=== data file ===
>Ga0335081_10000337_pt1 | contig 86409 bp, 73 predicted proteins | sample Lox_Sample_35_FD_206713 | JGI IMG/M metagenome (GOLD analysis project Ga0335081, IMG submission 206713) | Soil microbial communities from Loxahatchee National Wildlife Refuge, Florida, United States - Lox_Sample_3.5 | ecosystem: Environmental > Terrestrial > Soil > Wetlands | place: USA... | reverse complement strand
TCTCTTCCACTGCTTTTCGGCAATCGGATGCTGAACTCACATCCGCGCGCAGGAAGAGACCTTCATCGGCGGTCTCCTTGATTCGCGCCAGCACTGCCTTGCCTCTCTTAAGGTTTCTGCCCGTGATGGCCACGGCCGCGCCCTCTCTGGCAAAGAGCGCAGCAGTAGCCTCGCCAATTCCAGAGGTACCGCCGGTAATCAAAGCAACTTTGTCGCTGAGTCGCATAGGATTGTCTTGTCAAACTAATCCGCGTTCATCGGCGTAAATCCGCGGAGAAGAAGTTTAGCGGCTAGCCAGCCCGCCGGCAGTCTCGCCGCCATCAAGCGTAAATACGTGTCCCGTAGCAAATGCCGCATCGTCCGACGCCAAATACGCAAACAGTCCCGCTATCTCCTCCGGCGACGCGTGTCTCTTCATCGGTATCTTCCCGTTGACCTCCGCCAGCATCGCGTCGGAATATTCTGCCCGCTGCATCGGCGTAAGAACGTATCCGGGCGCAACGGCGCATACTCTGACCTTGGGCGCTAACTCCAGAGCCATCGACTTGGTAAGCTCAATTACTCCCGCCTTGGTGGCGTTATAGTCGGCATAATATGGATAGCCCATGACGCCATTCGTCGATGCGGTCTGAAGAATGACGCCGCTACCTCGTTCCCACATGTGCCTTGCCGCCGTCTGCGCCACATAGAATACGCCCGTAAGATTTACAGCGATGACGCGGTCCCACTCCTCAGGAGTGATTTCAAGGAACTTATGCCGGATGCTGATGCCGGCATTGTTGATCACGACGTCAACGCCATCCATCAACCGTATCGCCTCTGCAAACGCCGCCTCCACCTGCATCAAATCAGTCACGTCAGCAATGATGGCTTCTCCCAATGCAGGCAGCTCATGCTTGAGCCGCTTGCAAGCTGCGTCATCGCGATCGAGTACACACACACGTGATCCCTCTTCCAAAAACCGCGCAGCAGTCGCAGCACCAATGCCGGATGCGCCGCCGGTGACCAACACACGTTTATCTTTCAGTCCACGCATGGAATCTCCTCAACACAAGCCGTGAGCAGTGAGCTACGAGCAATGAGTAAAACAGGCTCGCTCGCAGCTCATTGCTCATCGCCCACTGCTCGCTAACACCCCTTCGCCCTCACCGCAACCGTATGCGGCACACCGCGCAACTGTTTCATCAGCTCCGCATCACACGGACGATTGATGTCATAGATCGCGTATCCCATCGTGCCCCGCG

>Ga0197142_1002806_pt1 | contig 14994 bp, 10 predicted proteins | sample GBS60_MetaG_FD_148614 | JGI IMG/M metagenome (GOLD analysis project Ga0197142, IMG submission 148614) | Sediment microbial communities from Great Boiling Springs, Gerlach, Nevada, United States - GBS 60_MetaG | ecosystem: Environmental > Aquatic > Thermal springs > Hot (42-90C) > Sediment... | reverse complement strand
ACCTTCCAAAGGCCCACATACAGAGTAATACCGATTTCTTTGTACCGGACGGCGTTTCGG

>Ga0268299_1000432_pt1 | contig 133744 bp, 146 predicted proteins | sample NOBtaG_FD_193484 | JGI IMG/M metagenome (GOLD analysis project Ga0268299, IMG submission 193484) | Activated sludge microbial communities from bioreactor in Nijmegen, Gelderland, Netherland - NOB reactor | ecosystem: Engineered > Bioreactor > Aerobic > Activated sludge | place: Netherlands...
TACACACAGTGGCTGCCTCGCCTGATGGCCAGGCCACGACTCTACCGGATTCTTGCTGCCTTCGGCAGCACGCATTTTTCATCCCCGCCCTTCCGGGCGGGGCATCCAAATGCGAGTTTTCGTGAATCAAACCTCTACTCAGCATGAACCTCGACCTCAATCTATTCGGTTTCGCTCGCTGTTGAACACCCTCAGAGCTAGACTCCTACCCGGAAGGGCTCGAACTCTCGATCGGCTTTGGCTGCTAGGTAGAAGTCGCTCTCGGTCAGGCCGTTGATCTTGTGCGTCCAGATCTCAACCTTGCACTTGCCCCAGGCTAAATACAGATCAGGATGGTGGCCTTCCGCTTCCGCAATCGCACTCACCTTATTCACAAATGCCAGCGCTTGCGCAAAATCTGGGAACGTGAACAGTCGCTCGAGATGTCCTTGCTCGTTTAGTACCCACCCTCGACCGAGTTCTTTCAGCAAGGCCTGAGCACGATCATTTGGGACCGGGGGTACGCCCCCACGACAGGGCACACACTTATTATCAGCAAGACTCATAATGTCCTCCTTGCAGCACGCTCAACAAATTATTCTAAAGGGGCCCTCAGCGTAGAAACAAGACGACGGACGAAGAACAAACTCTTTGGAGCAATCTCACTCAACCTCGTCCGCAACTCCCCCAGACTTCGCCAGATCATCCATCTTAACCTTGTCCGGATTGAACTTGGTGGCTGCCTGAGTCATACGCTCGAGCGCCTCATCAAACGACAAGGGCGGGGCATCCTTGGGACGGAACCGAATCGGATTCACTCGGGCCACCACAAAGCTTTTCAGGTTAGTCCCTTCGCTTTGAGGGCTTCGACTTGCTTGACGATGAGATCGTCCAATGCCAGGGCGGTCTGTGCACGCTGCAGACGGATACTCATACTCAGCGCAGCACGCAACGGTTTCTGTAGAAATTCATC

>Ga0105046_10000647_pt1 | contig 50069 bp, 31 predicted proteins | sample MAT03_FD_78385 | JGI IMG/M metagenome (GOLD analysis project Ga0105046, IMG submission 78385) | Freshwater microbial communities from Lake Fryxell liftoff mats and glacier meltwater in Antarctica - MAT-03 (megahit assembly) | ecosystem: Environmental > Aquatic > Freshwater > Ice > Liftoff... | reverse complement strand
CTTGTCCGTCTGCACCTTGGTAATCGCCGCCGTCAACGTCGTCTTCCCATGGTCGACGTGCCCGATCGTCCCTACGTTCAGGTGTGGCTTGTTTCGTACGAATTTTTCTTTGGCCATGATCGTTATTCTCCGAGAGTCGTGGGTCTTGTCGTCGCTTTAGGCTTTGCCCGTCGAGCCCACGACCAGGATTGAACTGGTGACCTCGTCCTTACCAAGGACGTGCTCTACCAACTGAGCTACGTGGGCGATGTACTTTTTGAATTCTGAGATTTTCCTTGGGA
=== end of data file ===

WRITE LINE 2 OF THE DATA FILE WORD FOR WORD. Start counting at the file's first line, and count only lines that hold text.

TCTCTTCCACTGCTTTTCGGCAATCGGATGCTGAACTCACATCCGCGCGCAGGAAGAGACCTTCATCGGCGGTCTCCTTGATTCGCGCCAGCACTGCCTTGCCTCTCTTAAGGTTTCTGCCCGTGATGGCCACGGCCGCGCCCTCTCTGGCAAAGAGCGCAGCAGTAGCCTCGCCAATTCCAGAGGTACCGCCGGTAATCAAAGCAACTTTGTCGCTGAGTCGCATAGGATTGTCTTGTCAAACTAATCCGCGTTCATCGGCGTAAATCCGCGGAGAAGAAGTTTAGCGGCTAGCCAGCCCGCCGGCAGTCTCGCCGCCATCAAGCGTAAATACGTGTCCCGTAGCAAATGCCGCATCGTCCGACGCCAAATACGCAAACAGTCCCGCTATCTCCTCCGGCGACGCGTGTCTCTTCATCGGTATCTTCCCGTTGACCTCCGCCAGCATCGCGTCGGAATATTCTGCCCGCTGCATCGGCGTAAGAACGTATCCGGGCGCAACGGCGCATACTCTGACCTTGGGCGCTAACTCCAGAGCCATCGACTTGGTAAGCTCAATTACTCCCGCCTTGGTGGCGTTATAGTCGGCATAATATGGATAGCCCATGACGCCATTCGTCGATGCGGTCTGAAGAATGACGCCGCTACCTCGTTCCCACATGTGCCTTGCCGCCGTCTGCGCCACATAGAATACGCCCGTAAGATTTACAGCGATGACGCGGTCCCACTCCTCAGGAGTGATTTCAAGGAACTTATGCCGGATGCTGATGCCGGCATTGTTGATCACGACGTCAACGCCATCCATCAACCGTATCGCCTCTGCAAACGCCGCCTCCACCTGCATCAAATCAGTCACGTCAGCAATGATGGCTTCTCCCAATGCAGGCAGCTCATGCTTGAGCCGCTTGCAAGCTGCGTCATCGCGATCGAGTACACACACACGTGATCCCTCTTCCAAAAACCGCGCAGCAGTCGCAGCACCAATGCCGGATGCGCCGCCGGTGACCAACACACGTTTATCTTTCAGTCCACGCATGGAATCTCCTCAACACAAGCCGTGAGCAGTGAGCTACGAGCAATGAGTAAAACAGGCTCGCTCGCAGCTCATTGCTCATCGCCCACTGCTCGCTAACACCCCTTCGCCCTCACCGCAACCGTATGCGGCACACCGCGCAACTGTTTCATCAGCTCCGCATCACACGGACGATTGATGTCATAGATCGCGTATCCCATCGTGCCCCGCG